Monday, May 30, 2016

Anorexia Nervosa: The NHS & Safety Net.

In The Cockroach Catcher, in the opening chapter I recalled an Anorexia Nervosa patient that has been “dumped” by her Private Health Insurer.

Girl in a Chemise circa 1905 Pablo Picasso (1881-1973)
Tate Collection

This patient’s father works for a medical supplies company that continued to insure the family. Even then the Health Insurer chose to limit her treatment to 18 months.

Why? Because there is a safety net: The NHS.

Health Insurers write their own rules.

Why? Because there is a safety net: The NHS

“….Ethics in medicine has of course changed because money is now involved and big money too. What was in dispute in this case was that the private health insurance that sustained Candy through the last eighteen months had dried out. The private hospital then tried to get the NHS to continue to pay for the service on the ground that Candy’s life would otherwise be in danger. The cost was around seven hundred pounds a night….’

Let us not forget that many private hospitals can make more money from the NHS because the NHS does not exclude. The NHS pay for everything including those Private Health Insurers chose to exclude.

“……A quick calculation gave me a figure of over a quarter of a million pounds per year at the private hospital.  No wonder they were not happy to have her transferred out.  Before my taking up the post, there were at one time seven patients placed by the Health Authorities at the same private hospital. Not all of them for Anorexia Nervosa, but Anorexia Nervosa required the longest stay and drained the most money from any Health Authority. I have seen private hospitals springing up for the sole purpose of admitting anorectic patients and nobody else. It is a multi-million pound business. Some of these clinics even managed to get into broadsheet Sunday supplements.  I think Anorexia Nervosa Hospitals are fast acquiring the status of private Rehab Centres. Until the government legislates to prevent health insurers from not funding long term psychiatric cases, Health Authorities all over the country will continue to pick up the tabs for such costly treatments……”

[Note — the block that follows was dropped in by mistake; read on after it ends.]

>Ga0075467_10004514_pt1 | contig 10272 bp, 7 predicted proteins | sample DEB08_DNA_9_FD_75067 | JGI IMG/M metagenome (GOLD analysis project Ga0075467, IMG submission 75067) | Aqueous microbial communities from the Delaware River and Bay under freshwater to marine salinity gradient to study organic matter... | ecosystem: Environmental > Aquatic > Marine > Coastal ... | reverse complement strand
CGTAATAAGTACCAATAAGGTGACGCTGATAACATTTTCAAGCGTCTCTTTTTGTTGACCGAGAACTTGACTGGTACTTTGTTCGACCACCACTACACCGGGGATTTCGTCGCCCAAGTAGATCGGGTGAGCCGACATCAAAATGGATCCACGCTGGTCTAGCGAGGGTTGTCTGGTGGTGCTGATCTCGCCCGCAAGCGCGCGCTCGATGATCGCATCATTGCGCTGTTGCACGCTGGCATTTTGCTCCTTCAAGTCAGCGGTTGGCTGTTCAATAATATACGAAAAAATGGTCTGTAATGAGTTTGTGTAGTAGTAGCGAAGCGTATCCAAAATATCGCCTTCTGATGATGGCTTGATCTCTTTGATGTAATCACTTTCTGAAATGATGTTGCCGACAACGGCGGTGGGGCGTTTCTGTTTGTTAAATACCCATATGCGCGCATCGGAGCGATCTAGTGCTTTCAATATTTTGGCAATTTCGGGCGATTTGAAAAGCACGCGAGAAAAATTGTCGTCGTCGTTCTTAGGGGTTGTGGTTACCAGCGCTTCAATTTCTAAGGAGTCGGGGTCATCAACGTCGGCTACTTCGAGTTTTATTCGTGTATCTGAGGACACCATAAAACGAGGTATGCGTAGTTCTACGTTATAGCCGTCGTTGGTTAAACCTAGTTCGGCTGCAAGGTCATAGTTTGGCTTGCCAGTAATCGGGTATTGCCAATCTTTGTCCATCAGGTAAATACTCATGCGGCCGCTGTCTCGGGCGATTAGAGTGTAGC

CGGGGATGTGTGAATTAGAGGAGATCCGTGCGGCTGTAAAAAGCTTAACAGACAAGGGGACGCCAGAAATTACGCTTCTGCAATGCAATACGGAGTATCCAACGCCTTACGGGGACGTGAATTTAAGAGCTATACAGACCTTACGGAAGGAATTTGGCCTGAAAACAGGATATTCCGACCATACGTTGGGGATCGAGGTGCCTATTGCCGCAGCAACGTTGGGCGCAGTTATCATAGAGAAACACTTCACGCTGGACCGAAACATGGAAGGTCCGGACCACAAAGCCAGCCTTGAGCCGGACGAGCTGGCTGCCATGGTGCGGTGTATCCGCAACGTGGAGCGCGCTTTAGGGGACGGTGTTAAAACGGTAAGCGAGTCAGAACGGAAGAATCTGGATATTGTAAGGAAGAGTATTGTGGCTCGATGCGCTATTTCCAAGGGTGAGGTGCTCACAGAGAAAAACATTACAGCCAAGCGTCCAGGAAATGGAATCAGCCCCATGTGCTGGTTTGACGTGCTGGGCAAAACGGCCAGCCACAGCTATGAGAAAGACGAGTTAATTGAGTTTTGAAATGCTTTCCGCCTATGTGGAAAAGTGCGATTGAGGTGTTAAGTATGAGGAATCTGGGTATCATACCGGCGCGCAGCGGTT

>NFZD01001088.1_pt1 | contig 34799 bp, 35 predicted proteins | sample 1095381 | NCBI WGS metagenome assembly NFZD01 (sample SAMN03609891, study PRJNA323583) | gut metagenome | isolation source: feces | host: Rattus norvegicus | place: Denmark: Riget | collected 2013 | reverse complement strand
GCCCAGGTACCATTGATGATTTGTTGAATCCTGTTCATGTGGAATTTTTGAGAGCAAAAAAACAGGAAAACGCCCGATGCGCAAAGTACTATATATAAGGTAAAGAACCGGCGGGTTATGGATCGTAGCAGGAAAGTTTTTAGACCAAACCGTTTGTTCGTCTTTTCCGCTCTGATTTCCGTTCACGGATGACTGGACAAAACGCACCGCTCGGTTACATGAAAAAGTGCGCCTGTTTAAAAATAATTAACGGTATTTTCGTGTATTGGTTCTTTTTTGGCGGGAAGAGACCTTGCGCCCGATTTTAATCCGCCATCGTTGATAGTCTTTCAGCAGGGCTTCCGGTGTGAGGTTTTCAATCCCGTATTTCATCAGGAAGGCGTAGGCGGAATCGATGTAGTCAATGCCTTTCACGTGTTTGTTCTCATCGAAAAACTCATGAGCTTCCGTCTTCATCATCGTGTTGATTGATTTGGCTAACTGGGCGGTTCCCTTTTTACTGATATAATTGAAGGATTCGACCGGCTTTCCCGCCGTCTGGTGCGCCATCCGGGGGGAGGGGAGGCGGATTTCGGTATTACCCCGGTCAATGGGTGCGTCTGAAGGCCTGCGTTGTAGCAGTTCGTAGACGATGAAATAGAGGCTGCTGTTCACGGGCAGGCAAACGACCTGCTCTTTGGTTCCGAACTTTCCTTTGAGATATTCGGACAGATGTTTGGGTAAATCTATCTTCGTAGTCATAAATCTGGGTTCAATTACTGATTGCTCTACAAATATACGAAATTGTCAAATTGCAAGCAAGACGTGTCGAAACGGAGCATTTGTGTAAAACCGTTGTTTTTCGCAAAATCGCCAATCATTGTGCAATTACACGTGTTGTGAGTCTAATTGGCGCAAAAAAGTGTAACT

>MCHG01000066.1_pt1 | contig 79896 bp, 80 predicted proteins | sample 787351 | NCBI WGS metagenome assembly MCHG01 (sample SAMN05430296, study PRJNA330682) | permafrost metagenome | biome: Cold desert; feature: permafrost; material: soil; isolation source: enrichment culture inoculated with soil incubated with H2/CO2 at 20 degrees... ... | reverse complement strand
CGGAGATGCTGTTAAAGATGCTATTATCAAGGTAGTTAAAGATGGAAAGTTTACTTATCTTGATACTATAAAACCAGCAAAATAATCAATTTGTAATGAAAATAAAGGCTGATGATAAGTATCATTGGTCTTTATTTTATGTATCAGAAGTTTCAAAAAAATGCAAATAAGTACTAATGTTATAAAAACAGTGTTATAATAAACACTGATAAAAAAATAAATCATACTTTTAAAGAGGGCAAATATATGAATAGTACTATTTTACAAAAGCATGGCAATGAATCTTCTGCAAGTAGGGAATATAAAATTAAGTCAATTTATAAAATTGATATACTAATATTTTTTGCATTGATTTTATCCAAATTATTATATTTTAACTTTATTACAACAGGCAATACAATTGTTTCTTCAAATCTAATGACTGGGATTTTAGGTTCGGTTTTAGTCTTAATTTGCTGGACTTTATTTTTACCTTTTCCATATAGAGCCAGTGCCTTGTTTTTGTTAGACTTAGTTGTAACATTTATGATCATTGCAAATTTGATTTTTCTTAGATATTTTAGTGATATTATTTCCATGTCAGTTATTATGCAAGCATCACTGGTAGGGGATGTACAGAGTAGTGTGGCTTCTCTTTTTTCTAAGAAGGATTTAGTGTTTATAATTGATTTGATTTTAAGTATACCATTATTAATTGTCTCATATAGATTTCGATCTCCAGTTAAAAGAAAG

I did not agree to that patient staying on at the private hospital paid for by the NHS. That hospital did not like me!!!

The Obama Health reform is dealing a big blow to Health Insurers as by 2014 they will have to take all comers and cannot exclude pre-existing conditions not to say dumping someone like my Anorexia Nervosa patient. Until then, the State or the Federal Government steps in.

Gov. Arnold Schwarzenegger of California, a Republican gave a rousing endorsement of President Obama’s health plan.  New York Times reported today.

The new government in a week’s time should take the first step in legislating against Health Insurers “dumping” patients because of psychiatric diagnosis or so called chronic conditions. That way, private hospitals and insurers can fight it out amongst themselves. At least  the small pot of NHS cash would be safe. That would be a first step.

I doubt if any government would follow Obama’s extremely courageous move of legislating against excluding pre-existing conditions but we could watch what happens in a few year’s time. If we can at least secure the position of those already insured we could save the NHS a great deal of money.

Unlike the US we have a safety net: the NHS.

Let us protect it. 

How? 

Save the NHSControl Health Insurers

Summary of a popular post:


  • Ends discrimination against people with pre-existing conditions.
  • Limits premium spread to normal, high risk and healthy risk to say under 20% either way of normal.
  • Limits premium discrimination based on gender and age.
  • Prevents insurance companies from dropping coverage when people are sick and need it most.
  • Caps out-of-pocket expenses so people don’t go broke when they get sick.
  • Eliminates extra charges for preventive care.
  • Contribute to an ABTA style cover.

                     
We could legislate that Insurers will have to pay for any NHS treatment for those covered by them. It will stop Insurers “gaming” NHS hospitals. This will prevent them saving on costly dialysis and Intensive Care. Legislate for full disclosure of Insured status.

Insurers cannot drop coverage or treatment after a set period and even if they do they will still be charged if the patient is transferred to an NHS Hospital.

This will eliminate problems like PIP breast implants.

It will indeed encourage those that could afford it to buy insurance and in any case most firms offer insurance for their employees including the GMC.

To prevent gaming of Insurers by individual patients (I look after their interest too), the medical fee should be paid up front by the patient and then deduction taken from premiums. Corporate clients like those with the GMC should not be gaming Insurers.